"The discovery of America, the rounding of the Cape, opened up fresh ground for the rising bourgeoisie. The East-Indian and Chinese markets, the colonisation of America, trade with the colonies, the increase in the means of exchange and in commodities generally, gave to commerce, to navigation, to industry, an impulse never before known, and thereby, to the revolutionary element in the tottering feudal society, a rapid development. The feudal system of industry, in which industrial production was monopolised by closed guilds, now no longer sufficed for the growing wants of the new markets. The manufacturing system took its place. The guild-masters were pushed on one side by the manufacturing middle class; division of labour between the different corporate guilds vanished in the face of division of labour in each single workshop.
Meantime the markets kept ever growing, the demand ever rising. Even manufacturer no longer sufficed. Thereupon, steam and machinery revolutionised industrial production. The place of manufacture was taken by the giant, Modern Industry; the place of the industrial middle class by industrial millionaires, the leaders of the whole industrial armies, the modern bourgeois. Modern industry has established the world market, for which the discovery of America paved the way. This market has given an immense development to commerce, to navigation, to communication by land. This development has, in its turn, reacted on the extension of industry; and in proportion as industry, commerce, navigation, railways extended, in the same proportion the bourgeoisie developed, increased its capital, and pushed into the background every class handed down from the Middle Ages. We see, therefore, how the modern bourgeoisie is itself the product of a long course of development, of a series of revolutions in the modes of production and of exchange."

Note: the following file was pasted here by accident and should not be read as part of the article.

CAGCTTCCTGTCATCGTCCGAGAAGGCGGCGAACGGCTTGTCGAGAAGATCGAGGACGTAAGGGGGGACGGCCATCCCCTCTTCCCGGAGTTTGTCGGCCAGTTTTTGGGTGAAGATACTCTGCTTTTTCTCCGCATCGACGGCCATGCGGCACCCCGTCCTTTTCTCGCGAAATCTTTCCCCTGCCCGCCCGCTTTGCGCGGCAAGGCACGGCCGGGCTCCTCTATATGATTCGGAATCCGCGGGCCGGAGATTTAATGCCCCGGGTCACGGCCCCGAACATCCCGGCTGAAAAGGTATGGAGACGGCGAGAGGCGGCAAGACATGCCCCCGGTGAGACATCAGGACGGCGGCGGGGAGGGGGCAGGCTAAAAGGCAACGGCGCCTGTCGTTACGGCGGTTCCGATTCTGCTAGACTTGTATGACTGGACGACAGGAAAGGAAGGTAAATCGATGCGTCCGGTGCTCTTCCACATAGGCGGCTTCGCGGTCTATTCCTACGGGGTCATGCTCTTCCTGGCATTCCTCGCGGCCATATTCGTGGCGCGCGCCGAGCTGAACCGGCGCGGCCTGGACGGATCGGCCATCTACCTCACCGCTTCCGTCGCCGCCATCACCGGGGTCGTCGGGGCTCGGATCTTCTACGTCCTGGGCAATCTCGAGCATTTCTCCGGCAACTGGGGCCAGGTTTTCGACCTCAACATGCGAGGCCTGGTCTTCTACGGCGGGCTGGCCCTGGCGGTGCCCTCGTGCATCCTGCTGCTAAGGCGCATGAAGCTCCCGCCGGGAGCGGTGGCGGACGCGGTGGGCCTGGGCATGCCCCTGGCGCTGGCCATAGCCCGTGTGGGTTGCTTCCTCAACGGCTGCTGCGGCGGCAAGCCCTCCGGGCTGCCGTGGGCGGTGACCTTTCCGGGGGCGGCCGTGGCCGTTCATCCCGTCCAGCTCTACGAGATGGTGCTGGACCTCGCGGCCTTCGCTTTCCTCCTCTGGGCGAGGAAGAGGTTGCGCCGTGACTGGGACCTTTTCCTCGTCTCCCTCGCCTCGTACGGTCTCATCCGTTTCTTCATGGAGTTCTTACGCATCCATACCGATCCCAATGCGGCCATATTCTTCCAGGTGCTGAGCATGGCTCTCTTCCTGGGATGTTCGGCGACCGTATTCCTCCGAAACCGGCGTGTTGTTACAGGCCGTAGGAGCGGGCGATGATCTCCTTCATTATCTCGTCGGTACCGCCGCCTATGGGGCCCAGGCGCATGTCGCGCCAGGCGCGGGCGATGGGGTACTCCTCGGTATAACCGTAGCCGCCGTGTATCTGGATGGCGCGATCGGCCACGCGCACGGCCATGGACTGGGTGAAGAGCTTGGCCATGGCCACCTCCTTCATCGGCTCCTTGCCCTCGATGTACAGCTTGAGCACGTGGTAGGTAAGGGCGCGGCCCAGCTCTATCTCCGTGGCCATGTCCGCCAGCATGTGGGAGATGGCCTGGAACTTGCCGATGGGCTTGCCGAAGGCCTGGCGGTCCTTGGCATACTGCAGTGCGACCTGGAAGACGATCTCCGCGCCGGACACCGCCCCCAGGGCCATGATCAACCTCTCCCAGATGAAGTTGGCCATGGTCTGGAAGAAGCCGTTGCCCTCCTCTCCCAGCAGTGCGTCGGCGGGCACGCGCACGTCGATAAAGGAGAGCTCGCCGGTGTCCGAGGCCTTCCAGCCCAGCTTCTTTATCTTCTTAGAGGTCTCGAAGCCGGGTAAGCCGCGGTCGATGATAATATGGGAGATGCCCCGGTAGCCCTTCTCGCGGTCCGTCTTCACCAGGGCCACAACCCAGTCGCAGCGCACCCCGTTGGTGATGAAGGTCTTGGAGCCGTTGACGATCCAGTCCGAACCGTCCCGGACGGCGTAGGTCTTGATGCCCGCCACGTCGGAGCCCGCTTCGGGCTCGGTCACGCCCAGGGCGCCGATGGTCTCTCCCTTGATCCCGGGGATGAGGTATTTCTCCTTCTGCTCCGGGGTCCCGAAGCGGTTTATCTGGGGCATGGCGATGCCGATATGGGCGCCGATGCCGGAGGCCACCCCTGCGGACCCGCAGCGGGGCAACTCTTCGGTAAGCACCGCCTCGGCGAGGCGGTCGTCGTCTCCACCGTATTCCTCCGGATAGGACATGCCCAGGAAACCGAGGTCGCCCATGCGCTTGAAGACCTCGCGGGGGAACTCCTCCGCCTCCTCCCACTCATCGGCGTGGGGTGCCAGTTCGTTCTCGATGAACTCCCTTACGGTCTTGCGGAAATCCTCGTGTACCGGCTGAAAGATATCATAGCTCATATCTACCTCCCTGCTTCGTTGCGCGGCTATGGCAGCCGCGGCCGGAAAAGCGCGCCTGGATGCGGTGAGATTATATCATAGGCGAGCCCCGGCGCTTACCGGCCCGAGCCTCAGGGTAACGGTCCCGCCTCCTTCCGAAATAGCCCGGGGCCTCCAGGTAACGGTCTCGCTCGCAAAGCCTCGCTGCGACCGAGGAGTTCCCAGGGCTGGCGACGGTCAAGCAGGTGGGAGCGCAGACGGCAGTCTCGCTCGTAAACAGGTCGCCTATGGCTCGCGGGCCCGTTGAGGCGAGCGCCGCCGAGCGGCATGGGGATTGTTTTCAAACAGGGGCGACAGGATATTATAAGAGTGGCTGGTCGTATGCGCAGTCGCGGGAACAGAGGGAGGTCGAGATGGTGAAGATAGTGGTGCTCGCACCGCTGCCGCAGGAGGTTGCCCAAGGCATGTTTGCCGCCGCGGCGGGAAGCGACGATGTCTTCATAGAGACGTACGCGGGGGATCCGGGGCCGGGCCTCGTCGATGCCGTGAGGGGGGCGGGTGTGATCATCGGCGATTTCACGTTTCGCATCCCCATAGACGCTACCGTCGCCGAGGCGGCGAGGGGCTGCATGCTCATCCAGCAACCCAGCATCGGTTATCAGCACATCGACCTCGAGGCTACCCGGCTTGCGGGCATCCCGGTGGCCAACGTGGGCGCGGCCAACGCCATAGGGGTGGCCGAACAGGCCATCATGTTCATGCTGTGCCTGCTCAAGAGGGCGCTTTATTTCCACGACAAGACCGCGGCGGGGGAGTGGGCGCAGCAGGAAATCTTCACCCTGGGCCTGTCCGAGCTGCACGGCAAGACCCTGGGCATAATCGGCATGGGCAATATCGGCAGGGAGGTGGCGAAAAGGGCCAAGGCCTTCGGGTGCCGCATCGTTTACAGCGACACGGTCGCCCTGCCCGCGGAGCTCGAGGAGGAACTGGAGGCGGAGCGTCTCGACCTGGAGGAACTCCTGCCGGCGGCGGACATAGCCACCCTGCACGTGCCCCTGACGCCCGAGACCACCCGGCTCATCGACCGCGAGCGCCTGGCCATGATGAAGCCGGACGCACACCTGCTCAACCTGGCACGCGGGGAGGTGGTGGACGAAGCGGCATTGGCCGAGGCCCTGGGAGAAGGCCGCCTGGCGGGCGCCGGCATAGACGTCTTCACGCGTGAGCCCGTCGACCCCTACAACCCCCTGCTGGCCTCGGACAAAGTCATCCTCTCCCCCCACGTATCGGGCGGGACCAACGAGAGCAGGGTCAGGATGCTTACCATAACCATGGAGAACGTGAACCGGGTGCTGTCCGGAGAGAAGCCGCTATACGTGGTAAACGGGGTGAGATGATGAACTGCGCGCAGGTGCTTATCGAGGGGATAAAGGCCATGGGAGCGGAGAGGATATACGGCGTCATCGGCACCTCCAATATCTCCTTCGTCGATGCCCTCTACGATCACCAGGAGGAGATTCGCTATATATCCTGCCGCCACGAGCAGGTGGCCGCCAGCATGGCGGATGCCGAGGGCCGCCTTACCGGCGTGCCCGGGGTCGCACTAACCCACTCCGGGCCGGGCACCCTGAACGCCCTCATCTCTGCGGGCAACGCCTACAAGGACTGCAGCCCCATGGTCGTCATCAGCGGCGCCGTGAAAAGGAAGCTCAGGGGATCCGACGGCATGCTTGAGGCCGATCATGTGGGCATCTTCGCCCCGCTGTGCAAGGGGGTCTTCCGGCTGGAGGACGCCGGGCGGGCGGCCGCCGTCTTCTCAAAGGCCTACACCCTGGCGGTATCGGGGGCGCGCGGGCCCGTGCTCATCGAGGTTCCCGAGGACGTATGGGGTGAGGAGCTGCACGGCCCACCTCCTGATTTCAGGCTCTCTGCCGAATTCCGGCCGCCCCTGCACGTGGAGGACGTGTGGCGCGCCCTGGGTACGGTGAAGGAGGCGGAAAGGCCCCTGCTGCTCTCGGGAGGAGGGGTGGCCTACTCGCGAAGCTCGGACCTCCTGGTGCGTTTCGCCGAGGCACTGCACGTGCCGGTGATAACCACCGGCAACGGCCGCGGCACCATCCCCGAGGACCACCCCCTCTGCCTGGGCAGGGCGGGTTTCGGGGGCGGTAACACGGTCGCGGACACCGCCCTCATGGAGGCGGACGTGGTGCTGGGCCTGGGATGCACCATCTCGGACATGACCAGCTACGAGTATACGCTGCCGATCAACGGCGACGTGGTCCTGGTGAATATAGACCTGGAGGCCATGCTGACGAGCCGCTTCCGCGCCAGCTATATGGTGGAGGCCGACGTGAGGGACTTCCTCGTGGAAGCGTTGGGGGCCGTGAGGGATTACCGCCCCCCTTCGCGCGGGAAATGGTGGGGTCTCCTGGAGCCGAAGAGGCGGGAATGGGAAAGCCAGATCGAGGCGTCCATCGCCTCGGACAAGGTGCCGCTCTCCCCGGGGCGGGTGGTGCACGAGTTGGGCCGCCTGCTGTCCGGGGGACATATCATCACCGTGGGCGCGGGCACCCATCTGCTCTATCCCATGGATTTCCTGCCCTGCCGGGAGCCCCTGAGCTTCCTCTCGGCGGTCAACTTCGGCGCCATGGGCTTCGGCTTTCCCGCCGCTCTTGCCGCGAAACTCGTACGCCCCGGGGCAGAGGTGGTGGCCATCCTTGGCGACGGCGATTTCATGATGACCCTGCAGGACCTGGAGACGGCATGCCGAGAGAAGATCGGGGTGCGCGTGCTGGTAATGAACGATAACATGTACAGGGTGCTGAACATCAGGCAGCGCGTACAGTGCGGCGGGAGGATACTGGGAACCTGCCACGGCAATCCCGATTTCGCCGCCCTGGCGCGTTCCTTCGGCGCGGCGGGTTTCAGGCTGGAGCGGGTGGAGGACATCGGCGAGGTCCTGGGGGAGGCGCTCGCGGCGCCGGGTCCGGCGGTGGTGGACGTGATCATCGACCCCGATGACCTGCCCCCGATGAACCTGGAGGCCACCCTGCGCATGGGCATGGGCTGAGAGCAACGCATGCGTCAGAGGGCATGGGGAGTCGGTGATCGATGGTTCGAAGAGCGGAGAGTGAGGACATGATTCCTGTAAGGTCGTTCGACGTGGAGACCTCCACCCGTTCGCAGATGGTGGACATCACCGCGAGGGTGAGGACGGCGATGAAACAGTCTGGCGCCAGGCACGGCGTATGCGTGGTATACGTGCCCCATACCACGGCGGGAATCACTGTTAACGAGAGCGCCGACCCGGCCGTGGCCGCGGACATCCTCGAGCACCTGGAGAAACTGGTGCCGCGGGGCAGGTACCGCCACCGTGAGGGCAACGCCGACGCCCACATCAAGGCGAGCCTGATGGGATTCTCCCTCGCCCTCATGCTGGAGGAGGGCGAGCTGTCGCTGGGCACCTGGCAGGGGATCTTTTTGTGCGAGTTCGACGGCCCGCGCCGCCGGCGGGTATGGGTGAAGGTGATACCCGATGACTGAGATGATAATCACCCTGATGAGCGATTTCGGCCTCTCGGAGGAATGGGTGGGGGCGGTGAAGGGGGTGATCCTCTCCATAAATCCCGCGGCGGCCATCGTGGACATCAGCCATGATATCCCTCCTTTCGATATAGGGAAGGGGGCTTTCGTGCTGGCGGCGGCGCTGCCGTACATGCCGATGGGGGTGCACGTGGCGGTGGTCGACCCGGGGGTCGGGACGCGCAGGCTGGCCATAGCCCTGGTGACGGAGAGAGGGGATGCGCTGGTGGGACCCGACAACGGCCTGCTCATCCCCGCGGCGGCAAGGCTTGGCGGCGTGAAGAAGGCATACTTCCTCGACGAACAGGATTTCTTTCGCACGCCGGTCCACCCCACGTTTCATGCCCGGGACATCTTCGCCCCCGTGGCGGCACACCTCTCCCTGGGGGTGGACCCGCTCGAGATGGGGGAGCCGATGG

2. Excerpt 2 from The Manifest of the Communist Party by Karl Marx:
"The Communists, therefore, are on the one hand, practically, the most advanced and resolute section of the working-class parties of every country, that section which pushes forward all others; on the other hand, theoretically, they have over the great mass of the proletariat the advantage of clearly understanding the line of march, the conditions, and the ultimate general results of the proletarian movement. The immediate aim of the Communists is the same as that of all other proletarian parties: formation of the proletariat into a class, overthrow of the bourgeois supremacy, conquest of political power by the proletariat. The theoretical conclusions of the Communists are in no way based on ideas or principles that have been invented, or discovered, by this or that would-be universal reformer. They merely express, in general terms, actual relations springing from an existing class struggle, from a historical movement going on under our very eyes. The abolition of existing property relations is not at all a distinctive feature of communism. All property relations in the past have continually been subject to historical change consequent upon the change in historical conditions. The French Revolution, for example, abolished feudal property in favour of bourgeois property. The distinguishing feature of Communism is not the abolition of property generally, but the abolition of bourgeois property. But modern bourgeois private property is the final and most complete expression of the system of producing and appropriating products, that is based on class antagonisms, on the exploitation of the many by the few. In this sense, the theory of the Communists may be summed up in the single sentence: Abolition of private property."
3. Excerpt from "The Capital" by Karl Marx:
"The circulation of commodities is the starting-point of capital. The production of commodities, their circulation, and that more developed form of their circulation called commerce, these form the historical ground-work from which it rises. The modern history of capital dates from the creation in the 16th century of a world-embracing commerce and a world-embracing market. If we abstract from the material substance of the circulation of commodities, that is, from the exchange of the various use-values, and consider only the economic forms produced by this process of circulation, we find its final result to be money: this final product of the circulation of commodities is the first form in which capital appears. As a matter of history, capital, as opposed to landed property, invariably takes the form at first of money; it appears as moneyed wealth, as the capital of the merchant and of the usurer.1 But we have no need to refer to the origin of capital in order to discover that the first form of appearance of capital is money. We can see it daily under our very eyes. All new capital, to commence with, comes on the stage, that is, on the market, whether of commodities, labour, or money, even in our days, in the shape of money that by a definite process has to be transformed into capital."
4. "Political Theory - Karl Marx"